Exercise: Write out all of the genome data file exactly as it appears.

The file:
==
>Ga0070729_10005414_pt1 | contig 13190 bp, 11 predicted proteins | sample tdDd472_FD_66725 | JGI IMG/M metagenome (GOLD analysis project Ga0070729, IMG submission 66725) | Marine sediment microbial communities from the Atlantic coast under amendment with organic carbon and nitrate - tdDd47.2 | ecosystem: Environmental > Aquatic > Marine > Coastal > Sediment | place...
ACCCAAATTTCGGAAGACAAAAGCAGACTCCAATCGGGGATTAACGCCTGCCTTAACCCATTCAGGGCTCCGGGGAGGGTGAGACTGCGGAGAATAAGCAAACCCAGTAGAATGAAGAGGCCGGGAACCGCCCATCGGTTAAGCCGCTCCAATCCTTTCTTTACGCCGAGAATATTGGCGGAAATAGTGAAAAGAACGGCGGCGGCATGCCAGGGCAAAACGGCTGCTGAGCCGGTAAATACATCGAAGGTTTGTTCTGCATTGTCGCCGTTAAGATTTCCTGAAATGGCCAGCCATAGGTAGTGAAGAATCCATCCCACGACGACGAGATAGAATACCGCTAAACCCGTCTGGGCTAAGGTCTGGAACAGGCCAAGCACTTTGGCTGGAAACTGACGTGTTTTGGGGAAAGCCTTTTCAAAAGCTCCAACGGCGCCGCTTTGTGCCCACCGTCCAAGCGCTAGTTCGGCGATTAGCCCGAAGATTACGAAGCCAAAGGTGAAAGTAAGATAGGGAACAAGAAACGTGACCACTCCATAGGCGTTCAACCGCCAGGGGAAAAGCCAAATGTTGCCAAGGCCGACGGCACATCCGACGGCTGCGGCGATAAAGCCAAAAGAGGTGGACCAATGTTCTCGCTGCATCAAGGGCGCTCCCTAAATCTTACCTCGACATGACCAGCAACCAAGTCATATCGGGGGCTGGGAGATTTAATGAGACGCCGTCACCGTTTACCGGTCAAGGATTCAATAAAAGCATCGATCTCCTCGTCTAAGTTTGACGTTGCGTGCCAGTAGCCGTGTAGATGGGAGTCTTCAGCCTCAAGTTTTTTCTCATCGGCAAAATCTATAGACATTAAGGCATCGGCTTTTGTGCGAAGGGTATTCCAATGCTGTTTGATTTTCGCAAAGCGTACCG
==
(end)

>Ga0070729_10005414_pt1 | contig 13190 bp, 11 predicted proteins | sample tdDd472_FD_66725 | JGI IMG/M metagenome (GOLD analysis project Ga0070729, IMG submission 66725) | Marine sediment microbial communities from the Atlantic coast under amendment with organic carbon and nitrate - tdDd47.2 | ecosystem: Environmental > Aquatic > Marine > Coastal > Sediment | place...
ACCCAAATTTCGGAAGACAAAAGCAGACTCCAATCGGGGATTAACGCCTGCCTTAACCCATTCAGGGCTCCGGGGAGGGTGAGACTGCGGAGAATAAGCAAACCCAGTAGAATGAAGAGGCCGGGAACCGCCCATCGGTTAAGCCGCTCCAATCCTTTCTTTACGCCGAGAATATTGGCGGAAATAGTGAAAAGAACGGCGGCGGCATGCCAGGGCAAAACGGCTGCTGAGCCGGTAAATACATCGAAGGTTTGTTCTGCATTGTCGCCGTTAAGATTTCCTGAAATGGCCAGCCATAGGTAGTGAAGAATCCATCCCACGACGACGAGATAGAATACCGCTAAACCCGTCTGGGCTAAGGTCTGGAACAGGCCAAGCACTTTGGCTGGAAACTGACGTGTTTTGGGGAAAGCCTTTTCAAAAGCTCCAACGGCGCCGCTTTGTGCCCACCGTCCAAGCGCTAGTTCGGCGATTAGCCCGAAGATTACGAAGCCAAAGGTGAAAGTAAGATAGGGAACAAGAAACGTGACCACTCCATAGGCGTTCAACCGCCAGGGGAAAAGCCAAATGTTGCCAAGGCCGACGGCACATCCGACGGCTGCGGCGATAAAGCCAAAAGAGGTGGACCAATGTTCTCGCTGCATCAAGGGCGCTCCCTAAATCTTACCTCGACATGACCAGCAACCAAGTCATATCGGGGGCTGGGAGATTTAATGAGACGCCGTCACCGTTTACCGGTCAAGGATTCAATAAAAGCATCGATCTCCTCGTCTAAGTTTGACGTTGCGTGCCAGTAGCCGTGTAGATGGGAGTCTTCAGCCTCAAGTTTTTTCTCATCGGCAAAATCTATAGACATTAAGGCATCGGCTTTTGTGCGAAGGGTATTCCAATGCTGTTTGATTTTCGCAAAGCGTACCG